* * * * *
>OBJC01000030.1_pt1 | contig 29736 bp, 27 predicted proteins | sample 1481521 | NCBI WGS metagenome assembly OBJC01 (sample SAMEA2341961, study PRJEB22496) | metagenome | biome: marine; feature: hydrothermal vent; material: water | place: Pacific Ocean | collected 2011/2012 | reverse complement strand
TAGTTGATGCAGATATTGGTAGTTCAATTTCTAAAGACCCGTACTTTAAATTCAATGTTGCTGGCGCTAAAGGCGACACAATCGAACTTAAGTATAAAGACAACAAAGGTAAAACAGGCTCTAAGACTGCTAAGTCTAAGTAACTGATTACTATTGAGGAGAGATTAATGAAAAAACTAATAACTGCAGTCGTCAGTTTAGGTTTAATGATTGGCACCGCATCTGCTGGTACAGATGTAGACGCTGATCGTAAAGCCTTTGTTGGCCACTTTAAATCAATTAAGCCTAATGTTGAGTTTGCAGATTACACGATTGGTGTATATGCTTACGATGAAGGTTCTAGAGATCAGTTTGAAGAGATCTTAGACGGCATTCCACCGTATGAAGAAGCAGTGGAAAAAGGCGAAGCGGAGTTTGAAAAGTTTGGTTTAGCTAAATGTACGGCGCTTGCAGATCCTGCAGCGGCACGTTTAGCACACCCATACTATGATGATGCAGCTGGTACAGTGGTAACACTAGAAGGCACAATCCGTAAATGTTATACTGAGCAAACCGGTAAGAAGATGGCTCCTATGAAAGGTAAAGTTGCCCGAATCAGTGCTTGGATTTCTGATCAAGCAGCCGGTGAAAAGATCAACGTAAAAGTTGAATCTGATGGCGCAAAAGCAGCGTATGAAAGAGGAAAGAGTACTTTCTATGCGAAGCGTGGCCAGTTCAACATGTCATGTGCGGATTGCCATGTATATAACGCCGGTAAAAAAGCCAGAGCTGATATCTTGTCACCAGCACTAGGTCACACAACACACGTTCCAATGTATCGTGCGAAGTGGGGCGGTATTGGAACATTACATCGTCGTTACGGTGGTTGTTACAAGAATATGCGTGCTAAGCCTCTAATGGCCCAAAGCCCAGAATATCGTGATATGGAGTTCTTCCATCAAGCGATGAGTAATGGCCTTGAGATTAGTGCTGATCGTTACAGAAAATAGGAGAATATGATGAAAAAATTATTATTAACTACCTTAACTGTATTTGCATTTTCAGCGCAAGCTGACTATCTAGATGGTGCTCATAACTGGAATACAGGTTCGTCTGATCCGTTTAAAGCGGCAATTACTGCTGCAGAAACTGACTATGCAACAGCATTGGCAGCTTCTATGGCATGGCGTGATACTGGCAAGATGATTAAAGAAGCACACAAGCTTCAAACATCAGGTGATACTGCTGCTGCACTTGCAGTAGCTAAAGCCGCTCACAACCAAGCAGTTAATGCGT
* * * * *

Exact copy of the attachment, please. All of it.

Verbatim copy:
>OBJC01000030.1_pt1 | contig 29736 bp, 27 predicted proteins | sample 1481521 | NCBI WGS metagenome assembly OBJC01 (sample SAMEA2341961, study PRJEB22496) | metagenome | biome: marine; feature: hydrothermal vent; material: water | place: Pacific Ocean | collected 2011/2012 | reverse complement strand
TAGTTGATGCAGATATTGGTAGTTCAATTTCTAAAGACCCGTACTTTAAATTCAATGTTGCTGGCGCTAAAGGCGACACAATCGAACTTAAGTATAAAGACAACAAAGGTAAAACAGGCTCTAAGACTGCTAAGTCTAAGTAACTGATTACTATTGAGGAGAGATTAATGAAAAAACTAATAACTGCAGTCGTCAGTTTAGGTTTAATGATTGGCACCGCATCTGCTGGTACAGATGTAGACGCTGATCGTAAAGCCTTTGTTGGCCACTTTAAATCAATTAAGCCTAATGTTGAGTTTGCAGATTACACGATTGGTGTATATGCTTACGATGAAGGTTCTAGAGATCAGTTTGAAGAGATCTTAGACGGCATTCCACCGTATGAAGAAGCAGTGGAAAAAGGCGAAGCGGAGTTTGAAAAGTTTGGTTTAGCTAAATGTACGGCGCTTGCAGATCCTGCAGCGGCACGTTTAGCACACCCATACTATGATGATGCAGCTGGTACAGTGGTAACACTAGAAGGCACAATCCGTAAATGTTATACTGAGCAAACCGGTAAGAAGATGGCTCCTATGAAAGGTAAAGTTGCCCGAATCAGTGCTTGGATTTCTGATCAAGCAGCCGGTGAAAAGATCAACGTAAAAGTTGAATCTGATGGCGCAAAAGCAGCGTATGAAAGAGGAAAGAGTACTTTCTATGCGAAGCGTGGCCAGTTCAACATGTCATGTGCGGATTGCCATGTATATAACGCCGGTAAAAAAGCCAGAGCTGATATCTTGTCACCAGCACTAGGTCACACAACACACGTTCCAATGTATCGTGCGAAGTGGGGCGGTATTGGAACATTACATCGTCGTTACGGTGGTTGTTACAAGAATATGCGTGCTAAGCCTCTAATGGCCCAAAGCCCAGAATATCGTGATATGGAGTTCTTCCATCAAGCGATGAGTAATGGCCTTGAGATTAGTGCTGATCGTTACAGAAAATAGGAGAATATGATGAAAAAATTATTATTAACTACCTTAACTGTATTTGCATTTTCAGCGCAAGCTGACTATCTAGATGGTGCTCATAACTGGAATACAGGTTCGTCTGATCCGTTTAAAGCGGCAATTACTGCTGCAGAAACTGACTATGCAACAGCATTGGCAGCTTCTATGGCATGGCGTGATACTGGCAAGATGATTAAAGAAGCACACAAGCTTCAAACATCAGGTGATACTGCTGCTGCACTTGCAGTAGCTAAAGCCGCTCACAACCAAGCAGTTAATGCGT